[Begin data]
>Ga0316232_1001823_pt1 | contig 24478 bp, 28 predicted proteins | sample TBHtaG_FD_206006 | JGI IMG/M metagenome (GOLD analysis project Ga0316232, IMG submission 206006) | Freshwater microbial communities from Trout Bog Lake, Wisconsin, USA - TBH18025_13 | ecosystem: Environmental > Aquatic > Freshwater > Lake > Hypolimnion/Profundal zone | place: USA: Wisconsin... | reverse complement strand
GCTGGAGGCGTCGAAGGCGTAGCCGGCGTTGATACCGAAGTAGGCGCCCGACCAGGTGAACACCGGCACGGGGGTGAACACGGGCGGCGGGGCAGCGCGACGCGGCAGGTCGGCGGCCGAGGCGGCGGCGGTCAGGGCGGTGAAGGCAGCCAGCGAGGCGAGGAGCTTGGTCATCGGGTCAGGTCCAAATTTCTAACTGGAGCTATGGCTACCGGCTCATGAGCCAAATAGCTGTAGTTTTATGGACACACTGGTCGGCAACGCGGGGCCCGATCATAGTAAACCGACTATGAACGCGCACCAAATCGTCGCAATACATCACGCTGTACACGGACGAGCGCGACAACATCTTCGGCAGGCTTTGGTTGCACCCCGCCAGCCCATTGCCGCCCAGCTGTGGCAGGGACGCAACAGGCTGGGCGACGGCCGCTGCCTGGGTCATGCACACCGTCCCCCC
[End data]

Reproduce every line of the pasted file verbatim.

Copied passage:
>Ga0316232_1001823_pt1 | contig 24478 bp, 28 predicted proteins | sample TBHtaG_FD_206006 | JGI IMG/M metagenome (GOLD analysis project Ga0316232, IMG submission 206006) | Freshwater microbial communities from Trout Bog Lake, Wisconsin, USA - TBH18025_13 | ecosystem: Environmental > Aquatic > Freshwater > Lake > Hypolimnion/Profundal zone | place: USA: Wisconsin... | reverse complement strand
GCTGGAGGCGTCGAAGGCGTAGCCGGCGTTGATACCGAAGTAGGCGCCCGACCAGGTGAACACCGGCACGGGGGTGAACACGGGCGGCGGGGCAGCGCGACGCGGCAGGTCGGCGGCCGAGGCGGCGGCGGTCAGGGCGGTGAAGGCAGCCAGCGAGGCGAGGAGCTTGGTCATCGGGTCAGGTCCAAATTTCTAACTGGAGCTATGGCTACCGGCTCATGAGCCAAATAGCTGTAGTTTTATGGACACACTGGTCGGCAACGCGGGGCCCGATCATAGTAAACCGACTATGAACGCGCACCAAATCGTCGCAATACATCACGCTGTACACGGACGAGCGCGACAACATCTTCGGCAGGCTTTGGTTGCACCCCGCCAGCCCATTGCCGCCCAGCTGTGGCAGGGACGCAACAGGCTGGGCGACGGCCGCTGCCTGGGTCATGCACACCGTCCCCCC